BOSTON – Go City, a leader in multi-attraction passes, and travel research organization Arival have released Attractions Revisited: How Visitor Attractions Can Adapt to the New Traveler Path to Purchase, a new study that shows travelers value flexibility, more sightseeing choices and advanced online and mobile booking options as a result of the COVID-19 pandemic. The study surveyed 1,000 US travelers1 on their planned or intended travel over the next 12 months as shifts in travel regulations and health and safety guidelines have profoundly impacted planning and booking behaviors.
"In the wake of the pandemic, destinations around the world adjusted to new health and safety regulations, effectively changing how attractions operate and how visitors experience attractions,” said Jon Owen, CEO of Go City. “We set out to find out how sightseers have responded to these changes, and how they affect customers' buying preferences and visit intentions. From this data, we can pinpoint how travelers’ expectations are evolving, and help our attraction partners provide the best customer experience possible."
The extensive study provides several key insights and learnings to help attractions anticipate customers’ needs in a mid- and post-pandemic world.
Keep it loose: Travelers prioritize flexibility over other conveniences
According to the study, travelers rate flexible cancellation and booking policies as the top priority when planning their trips. Travelers who were surveyed prioritized flexibility almost 20 times more than low pricing when planning their attraction itinerary.
Is timed entry here to stay? Travelers hope not.
Since the onset of the pandemic, many attractions have implemented timed entry and required online purchasing in advance to manage crowd control and address health and safety concerns. While these methods may provide some business benefits, travelers are less enthusiastic about them. Eighteen percent of travelers surveyed indicated they would be less likely to visit an attraction if they were required to visit within a specific window of time.
The great outdoors: Travelers now prefer outdoor attractions over indoor sites
Travelers continue to favor outdoor leisure activities over indoor activities or cultural sites. Survey results indicate that visitation to attractions such as parks, mountains, beaches, and waterfalls jumped eight points to 47 percent from 2019 to 2021, while interest in visiting monuments, and museums declined. Interest and intent to visit zoos, aquariums, and theme parks also rose by seven points, supporting the idea that travelers are more comfortable with exploring outside.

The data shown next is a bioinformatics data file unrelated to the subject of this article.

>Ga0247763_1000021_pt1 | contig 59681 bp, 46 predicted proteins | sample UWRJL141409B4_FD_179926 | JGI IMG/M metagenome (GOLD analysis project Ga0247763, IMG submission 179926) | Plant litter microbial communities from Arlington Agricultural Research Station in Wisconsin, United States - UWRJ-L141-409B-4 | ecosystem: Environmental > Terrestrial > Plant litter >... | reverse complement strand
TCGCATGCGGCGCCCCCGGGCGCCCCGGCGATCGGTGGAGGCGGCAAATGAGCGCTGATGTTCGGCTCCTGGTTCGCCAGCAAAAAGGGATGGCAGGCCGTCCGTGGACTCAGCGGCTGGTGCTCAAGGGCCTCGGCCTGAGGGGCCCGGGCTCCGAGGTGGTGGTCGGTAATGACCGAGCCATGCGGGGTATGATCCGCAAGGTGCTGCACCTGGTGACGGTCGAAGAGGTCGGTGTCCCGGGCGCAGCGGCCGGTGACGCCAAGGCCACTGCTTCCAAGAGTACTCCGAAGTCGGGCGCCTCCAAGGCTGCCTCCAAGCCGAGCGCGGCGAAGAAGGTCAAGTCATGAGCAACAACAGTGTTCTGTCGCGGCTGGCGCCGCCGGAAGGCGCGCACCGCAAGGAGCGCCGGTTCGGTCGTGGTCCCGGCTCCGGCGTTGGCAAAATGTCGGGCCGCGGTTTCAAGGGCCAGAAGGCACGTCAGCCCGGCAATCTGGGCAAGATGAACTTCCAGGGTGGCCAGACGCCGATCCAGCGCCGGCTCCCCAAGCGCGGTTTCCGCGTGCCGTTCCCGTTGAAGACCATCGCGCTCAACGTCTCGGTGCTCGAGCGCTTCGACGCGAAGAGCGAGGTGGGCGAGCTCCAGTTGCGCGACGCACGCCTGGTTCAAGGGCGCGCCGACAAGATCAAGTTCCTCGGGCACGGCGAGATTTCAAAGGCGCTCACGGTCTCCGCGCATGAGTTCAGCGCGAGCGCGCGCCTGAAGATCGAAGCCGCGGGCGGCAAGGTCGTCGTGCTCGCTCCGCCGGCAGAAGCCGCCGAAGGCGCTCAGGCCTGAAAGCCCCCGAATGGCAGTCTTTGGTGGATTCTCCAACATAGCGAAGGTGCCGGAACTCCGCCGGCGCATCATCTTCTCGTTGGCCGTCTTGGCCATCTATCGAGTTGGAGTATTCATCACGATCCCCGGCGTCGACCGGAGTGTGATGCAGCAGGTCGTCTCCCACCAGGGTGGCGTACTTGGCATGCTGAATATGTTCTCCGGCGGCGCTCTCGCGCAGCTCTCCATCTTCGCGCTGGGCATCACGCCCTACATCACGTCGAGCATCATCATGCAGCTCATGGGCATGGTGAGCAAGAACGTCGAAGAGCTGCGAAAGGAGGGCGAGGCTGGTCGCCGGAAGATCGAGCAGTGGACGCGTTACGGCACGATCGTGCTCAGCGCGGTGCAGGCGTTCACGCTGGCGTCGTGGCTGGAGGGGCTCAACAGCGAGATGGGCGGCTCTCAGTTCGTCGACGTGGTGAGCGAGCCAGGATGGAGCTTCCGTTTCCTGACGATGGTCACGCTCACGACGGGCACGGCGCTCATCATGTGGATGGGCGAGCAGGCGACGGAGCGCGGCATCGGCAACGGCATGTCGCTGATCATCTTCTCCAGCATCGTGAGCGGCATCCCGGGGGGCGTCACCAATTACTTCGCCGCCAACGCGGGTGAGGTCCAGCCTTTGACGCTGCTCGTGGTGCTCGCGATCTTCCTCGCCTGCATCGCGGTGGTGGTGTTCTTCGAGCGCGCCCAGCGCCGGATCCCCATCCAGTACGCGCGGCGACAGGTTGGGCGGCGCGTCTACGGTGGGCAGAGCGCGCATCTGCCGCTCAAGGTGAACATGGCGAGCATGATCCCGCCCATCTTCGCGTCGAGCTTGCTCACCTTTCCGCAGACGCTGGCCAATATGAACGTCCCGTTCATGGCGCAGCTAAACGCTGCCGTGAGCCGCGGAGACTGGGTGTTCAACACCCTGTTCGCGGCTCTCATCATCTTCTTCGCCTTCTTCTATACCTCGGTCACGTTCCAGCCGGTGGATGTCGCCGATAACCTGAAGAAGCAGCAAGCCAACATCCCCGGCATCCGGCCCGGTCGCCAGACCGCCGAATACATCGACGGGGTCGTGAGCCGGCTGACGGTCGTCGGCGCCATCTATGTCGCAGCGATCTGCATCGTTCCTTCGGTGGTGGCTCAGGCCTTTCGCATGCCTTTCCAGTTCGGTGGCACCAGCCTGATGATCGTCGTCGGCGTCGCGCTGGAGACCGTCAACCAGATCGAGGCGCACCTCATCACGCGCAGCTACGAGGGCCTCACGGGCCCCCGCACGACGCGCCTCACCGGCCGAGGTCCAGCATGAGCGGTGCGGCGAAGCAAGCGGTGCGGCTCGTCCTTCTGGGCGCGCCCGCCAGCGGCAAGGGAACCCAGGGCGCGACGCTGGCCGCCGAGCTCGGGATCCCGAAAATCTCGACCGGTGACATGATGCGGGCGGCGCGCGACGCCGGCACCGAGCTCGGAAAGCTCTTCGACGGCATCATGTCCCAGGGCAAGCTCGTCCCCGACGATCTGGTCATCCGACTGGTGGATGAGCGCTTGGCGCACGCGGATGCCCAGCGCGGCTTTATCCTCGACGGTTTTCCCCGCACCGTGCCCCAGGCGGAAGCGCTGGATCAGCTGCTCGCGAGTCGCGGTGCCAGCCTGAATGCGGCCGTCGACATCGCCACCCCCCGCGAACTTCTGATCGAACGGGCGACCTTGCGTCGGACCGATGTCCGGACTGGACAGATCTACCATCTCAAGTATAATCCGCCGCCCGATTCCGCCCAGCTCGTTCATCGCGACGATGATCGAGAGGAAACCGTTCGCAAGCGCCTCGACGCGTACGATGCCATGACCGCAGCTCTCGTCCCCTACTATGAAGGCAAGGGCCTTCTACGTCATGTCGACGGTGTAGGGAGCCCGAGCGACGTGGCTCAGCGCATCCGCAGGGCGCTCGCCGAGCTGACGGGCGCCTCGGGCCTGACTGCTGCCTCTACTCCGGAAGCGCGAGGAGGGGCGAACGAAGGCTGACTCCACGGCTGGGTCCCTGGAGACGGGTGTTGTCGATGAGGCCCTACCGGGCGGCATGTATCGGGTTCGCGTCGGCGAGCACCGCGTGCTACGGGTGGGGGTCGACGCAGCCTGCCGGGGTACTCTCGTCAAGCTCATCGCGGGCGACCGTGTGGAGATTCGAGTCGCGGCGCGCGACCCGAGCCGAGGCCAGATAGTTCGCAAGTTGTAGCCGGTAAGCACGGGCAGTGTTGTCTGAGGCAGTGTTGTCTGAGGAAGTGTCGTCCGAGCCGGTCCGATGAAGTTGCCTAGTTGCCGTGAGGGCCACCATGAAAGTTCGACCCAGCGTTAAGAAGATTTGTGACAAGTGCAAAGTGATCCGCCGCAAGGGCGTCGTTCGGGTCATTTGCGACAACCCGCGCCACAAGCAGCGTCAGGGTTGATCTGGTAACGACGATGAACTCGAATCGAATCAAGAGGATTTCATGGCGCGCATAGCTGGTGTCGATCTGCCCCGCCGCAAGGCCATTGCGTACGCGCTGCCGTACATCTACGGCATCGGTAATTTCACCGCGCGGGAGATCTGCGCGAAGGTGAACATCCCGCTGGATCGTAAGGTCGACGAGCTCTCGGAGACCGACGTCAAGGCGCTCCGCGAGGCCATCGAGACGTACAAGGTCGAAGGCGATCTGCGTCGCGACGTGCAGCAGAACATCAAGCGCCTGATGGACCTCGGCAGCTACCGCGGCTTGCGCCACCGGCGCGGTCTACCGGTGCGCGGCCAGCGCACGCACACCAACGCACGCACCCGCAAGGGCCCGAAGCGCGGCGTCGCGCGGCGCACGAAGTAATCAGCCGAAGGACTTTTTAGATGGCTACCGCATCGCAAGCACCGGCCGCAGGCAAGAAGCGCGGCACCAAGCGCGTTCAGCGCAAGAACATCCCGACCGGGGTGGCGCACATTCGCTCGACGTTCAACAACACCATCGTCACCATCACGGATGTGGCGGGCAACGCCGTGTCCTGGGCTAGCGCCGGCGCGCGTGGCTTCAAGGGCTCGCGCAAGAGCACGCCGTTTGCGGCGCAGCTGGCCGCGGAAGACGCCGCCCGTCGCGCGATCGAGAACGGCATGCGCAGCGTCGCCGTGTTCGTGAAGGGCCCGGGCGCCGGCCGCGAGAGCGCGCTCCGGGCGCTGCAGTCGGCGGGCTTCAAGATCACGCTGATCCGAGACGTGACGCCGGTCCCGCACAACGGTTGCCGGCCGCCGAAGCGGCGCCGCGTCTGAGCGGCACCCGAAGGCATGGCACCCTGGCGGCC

Early bird gets the worm: More travelers are planning online in advance
Compared to pre-COVID trends, 32 percent of active travelers surveyed intend to buy their attraction tickets three to seven days before arrival, followed by 27 percent of travelers who intend to purchase attraction tickets one to four weeks in advance. Twenty-one percent intend to plan their travels three or more months in advance. While we may see more people purchasing tickets at the gate once capacity and travel restrictions subside, planning online in advance is likely here to stay due to its convenience and efficiency.
Get digital: Online and mobile bookings surge in two years
More travelers are booking their attraction tickets via online channels. Almost half of all travelers intend to purchase their attraction tickets online this year, which is a nearly 20-point jump from 2018. The intent to purchase multi-attraction sightseeing passes, such as Go City, rose to 13 percent of travelers in 2021 versus seven percent in 2018. Go City attributes this jump to the flexibility offered in its products, in which customers can choose their destination in advance but change their itinerary on the fly. Key offline sales channels, in-person ticket offices, and phone sales have all dropped by 20 points since 2018. The digital experience has never mattered more, and attractions should consider being visible in multiple online channels to accommodate travelers.
Multi-see, multi-do: Multi-attraction pass users are more active sightseers
Travelers who purchase multi-attraction sightseeing passes experience more in the destination than the average tourist. These travelers intend to visit a range of attractions and participate in a variety of tours at two to three times the rate of the typical traveler. For example, 71 percent of travelers with multi-attraction passes visit natural attractions, while only 47 percent of all travelers visit natural attractions when visiting a destination. Fifty-seven percent of multi-attraction pass holders experience a hop-on/hop-off bus tour, while only 17 percent of travelers book the same attraction. The intent to visit more and see more trended across the board among attraction types, including museums, monuments, amusements parks, sightseeing tours, culinary tours, and more.
This trend remains true with recent proprietary data from Go City, which shows that interest in multi-attraction passes has increased since the onset of the pandemic. In September 2021, Go City consumers in the US purchased 25 percent more NYC Passes than in 2019. The South American market purchased Go City passes at an even higher rate, and travelers from Mexico purchased twice as many NYC passes as they did in 2019. Go City’s rise in popularity in the attractions sector over the course of the past decade can be attributed to the flexibility, freedom, and choice that a multi-attraction pass offers to customers, which sets them apart from traditional online travel agencies.